On September 22, 1975, five-time divorcee, mother of four and accountant who turned to revolutionary politics, Sara Jane Moore, attempted to assassinate President Gerald Ford while he was visiting San Francisco. If not for the courage of Oliver Sipple, Moore might have succeeded. Mr. Sipple, an ex-marine was in the crowd at Union Square in San Francisco. As Sara Jane Moore was about to shoot at President Ford, Sipple grabbed her arm.
The assassination attempt failed and Oliver Sipple was considered a hero. As a result of the publicity following the event, the nation was informed of Sipple’s heroism. The nation also learned that Oliver Sipple was gay. When his parents and siblings learned of Sipple’s homosexuality they shunned him.
SIpple filed a lawsuit for invasion of privacy for the disclosure of private facts against, among others, the newspaper that outed him. In the case of Sipple v. Chronicle Publishing Sipple argued that disclosing his sexual orientation was highly offensive.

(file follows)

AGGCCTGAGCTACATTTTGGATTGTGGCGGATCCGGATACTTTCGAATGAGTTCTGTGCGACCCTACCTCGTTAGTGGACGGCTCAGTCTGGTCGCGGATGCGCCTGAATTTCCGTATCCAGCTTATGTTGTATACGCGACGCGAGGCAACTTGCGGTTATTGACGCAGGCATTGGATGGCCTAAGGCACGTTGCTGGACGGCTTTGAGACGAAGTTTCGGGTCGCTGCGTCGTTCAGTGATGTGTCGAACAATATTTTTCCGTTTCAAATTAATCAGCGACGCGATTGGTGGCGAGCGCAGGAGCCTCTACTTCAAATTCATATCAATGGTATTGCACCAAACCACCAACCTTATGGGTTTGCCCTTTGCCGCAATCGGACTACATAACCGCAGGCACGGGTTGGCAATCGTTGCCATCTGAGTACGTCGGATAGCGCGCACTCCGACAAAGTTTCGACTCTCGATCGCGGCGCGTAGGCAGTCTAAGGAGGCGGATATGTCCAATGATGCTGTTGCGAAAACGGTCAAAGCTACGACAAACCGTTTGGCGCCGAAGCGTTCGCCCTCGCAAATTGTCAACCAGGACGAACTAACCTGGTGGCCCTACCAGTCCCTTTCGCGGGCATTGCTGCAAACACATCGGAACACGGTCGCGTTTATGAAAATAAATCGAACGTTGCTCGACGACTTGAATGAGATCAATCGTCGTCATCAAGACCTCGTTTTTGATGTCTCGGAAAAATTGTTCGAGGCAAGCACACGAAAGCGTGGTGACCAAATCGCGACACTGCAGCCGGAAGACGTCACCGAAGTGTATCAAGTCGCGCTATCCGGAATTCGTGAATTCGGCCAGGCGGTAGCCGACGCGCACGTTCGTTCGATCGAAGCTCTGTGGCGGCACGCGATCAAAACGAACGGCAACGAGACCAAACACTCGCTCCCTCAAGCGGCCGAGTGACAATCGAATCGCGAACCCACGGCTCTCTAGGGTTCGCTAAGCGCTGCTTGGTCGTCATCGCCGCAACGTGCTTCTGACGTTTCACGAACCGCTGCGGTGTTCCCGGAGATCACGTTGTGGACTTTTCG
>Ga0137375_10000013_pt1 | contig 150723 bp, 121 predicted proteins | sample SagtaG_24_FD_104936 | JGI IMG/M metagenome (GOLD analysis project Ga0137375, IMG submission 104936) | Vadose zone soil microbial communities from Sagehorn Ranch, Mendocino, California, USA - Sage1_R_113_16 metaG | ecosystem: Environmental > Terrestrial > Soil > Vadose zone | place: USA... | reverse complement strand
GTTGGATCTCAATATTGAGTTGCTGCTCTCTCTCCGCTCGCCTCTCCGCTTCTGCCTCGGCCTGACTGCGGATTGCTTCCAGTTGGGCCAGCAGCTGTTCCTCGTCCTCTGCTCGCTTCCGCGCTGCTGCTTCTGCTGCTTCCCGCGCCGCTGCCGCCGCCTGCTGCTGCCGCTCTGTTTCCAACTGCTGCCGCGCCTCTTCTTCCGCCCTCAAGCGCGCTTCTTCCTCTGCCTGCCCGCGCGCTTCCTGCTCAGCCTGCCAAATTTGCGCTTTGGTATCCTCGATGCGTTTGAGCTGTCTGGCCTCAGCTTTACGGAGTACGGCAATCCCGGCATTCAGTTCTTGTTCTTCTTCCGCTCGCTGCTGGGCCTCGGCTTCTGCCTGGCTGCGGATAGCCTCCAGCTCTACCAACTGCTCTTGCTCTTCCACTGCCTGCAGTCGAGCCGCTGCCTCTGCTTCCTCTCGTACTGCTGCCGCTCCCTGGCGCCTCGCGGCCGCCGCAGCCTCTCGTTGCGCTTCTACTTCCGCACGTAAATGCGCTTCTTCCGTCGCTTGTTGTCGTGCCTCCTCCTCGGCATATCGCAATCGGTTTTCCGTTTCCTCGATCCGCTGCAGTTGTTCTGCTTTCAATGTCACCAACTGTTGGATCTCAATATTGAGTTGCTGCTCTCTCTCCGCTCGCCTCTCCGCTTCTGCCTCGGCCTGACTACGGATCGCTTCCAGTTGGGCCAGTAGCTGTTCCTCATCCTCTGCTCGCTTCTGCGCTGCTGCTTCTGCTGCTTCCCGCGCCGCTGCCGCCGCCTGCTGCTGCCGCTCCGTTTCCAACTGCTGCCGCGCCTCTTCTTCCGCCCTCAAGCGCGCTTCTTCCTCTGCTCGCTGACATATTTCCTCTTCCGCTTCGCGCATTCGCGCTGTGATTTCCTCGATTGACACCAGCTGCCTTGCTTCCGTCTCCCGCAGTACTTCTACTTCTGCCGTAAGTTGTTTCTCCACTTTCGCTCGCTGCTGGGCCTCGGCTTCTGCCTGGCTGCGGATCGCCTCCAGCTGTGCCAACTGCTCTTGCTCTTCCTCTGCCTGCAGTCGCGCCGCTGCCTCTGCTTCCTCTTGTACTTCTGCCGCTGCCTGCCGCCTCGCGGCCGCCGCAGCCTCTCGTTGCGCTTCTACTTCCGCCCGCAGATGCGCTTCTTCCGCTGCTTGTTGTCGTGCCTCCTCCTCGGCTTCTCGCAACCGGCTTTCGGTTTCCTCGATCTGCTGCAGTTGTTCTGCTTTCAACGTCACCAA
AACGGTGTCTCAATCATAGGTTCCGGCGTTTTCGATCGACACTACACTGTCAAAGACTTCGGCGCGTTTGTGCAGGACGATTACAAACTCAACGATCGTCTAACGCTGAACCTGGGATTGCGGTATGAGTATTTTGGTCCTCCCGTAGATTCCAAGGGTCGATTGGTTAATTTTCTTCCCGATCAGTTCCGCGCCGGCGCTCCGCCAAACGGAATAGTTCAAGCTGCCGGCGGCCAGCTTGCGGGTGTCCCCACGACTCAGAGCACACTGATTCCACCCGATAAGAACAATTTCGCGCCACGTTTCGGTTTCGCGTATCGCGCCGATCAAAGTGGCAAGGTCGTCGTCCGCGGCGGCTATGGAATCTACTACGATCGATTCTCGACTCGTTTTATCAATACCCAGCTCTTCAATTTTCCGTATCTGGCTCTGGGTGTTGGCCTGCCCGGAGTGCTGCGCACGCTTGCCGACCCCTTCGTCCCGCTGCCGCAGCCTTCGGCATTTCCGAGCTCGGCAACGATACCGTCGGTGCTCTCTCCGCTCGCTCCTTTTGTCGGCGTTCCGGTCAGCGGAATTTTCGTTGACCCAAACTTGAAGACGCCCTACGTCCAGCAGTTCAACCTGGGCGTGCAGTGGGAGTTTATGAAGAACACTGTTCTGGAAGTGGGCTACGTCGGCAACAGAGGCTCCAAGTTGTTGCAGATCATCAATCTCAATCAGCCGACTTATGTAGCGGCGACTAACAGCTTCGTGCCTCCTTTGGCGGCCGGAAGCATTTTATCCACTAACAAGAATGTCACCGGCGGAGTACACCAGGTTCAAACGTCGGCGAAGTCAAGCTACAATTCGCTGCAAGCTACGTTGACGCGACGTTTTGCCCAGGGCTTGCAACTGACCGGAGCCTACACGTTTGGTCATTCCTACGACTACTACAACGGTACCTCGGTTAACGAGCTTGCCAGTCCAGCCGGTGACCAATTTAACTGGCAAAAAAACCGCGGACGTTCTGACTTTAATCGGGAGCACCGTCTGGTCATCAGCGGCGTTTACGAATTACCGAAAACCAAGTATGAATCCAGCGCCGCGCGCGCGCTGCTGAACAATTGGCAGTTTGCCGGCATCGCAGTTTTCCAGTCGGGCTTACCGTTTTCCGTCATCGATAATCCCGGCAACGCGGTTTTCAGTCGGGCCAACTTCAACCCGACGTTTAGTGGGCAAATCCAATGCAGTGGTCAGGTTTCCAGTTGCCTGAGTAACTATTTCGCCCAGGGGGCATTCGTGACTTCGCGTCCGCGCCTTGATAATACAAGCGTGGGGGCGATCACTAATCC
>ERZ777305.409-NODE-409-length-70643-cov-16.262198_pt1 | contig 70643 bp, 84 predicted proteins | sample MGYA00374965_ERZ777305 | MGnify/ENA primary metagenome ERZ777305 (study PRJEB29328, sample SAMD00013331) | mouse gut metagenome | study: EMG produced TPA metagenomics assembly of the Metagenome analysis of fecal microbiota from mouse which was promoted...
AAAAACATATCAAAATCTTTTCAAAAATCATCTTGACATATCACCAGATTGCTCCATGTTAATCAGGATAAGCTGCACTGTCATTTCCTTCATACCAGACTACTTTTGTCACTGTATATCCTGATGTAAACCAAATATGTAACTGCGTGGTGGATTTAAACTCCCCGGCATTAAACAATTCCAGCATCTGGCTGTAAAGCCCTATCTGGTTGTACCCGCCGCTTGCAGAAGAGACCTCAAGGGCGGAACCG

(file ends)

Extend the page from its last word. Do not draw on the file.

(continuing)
Defendants countered with two arguments: (1) the facts were not private and (2) the publication was newsworthy. The Court agreed with defendants on both points.
As it turned out, Sipple was an active member of San Francisco’s gay community. He may have been in the closet when it came to his family but he frequented gay bars, marched in gay parades and if asked, would frankly admit that he was gay. The Court held that Sipple’s sexual orientation was not a private fact.
In a great statement of the obvious that doesn’t require a law degree, the Court also held that saving the life of the leader of the most powerful nation in the world is a newsworthy event.
In my next post I will discuss cases involving an embarrassed striper and bashful lovers.
Jon Pfeiffer is an experienced entertainment and copyright trial attorney practicing in Santa Monica. Jon is also an adjunct professor at Pepperdine University in Malibu, California where he teaches Media Law. COM 570 covers First Amendment issues as well as copyright, defamation and privacy.